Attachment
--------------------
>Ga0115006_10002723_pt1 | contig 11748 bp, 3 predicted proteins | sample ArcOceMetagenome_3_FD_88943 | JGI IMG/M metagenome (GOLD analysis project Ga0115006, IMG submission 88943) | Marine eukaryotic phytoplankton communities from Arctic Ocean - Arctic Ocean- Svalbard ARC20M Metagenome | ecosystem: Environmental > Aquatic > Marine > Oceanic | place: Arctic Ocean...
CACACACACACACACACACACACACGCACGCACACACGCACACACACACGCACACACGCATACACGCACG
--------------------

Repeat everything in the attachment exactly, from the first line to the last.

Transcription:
>Ga0115006_10002723_pt1 | contig 11748 bp, 3 predicted proteins | sample ArcOceMetagenome_3_FD_88943 | JGI IMG/M metagenome (GOLD analysis project Ga0115006, IMG submission 88943) | Marine eukaryotic phytoplankton communities from Arctic Ocean - Arctic Ocean- Svalbard ARC20M Metagenome | ecosystem: Environmental > Aquatic > Marine > Oceanic | place: Arctic Ocean...
CACACACACACACACACACACACACGCACGCACACACGCACACACACACGCACACACGCATACACGCACG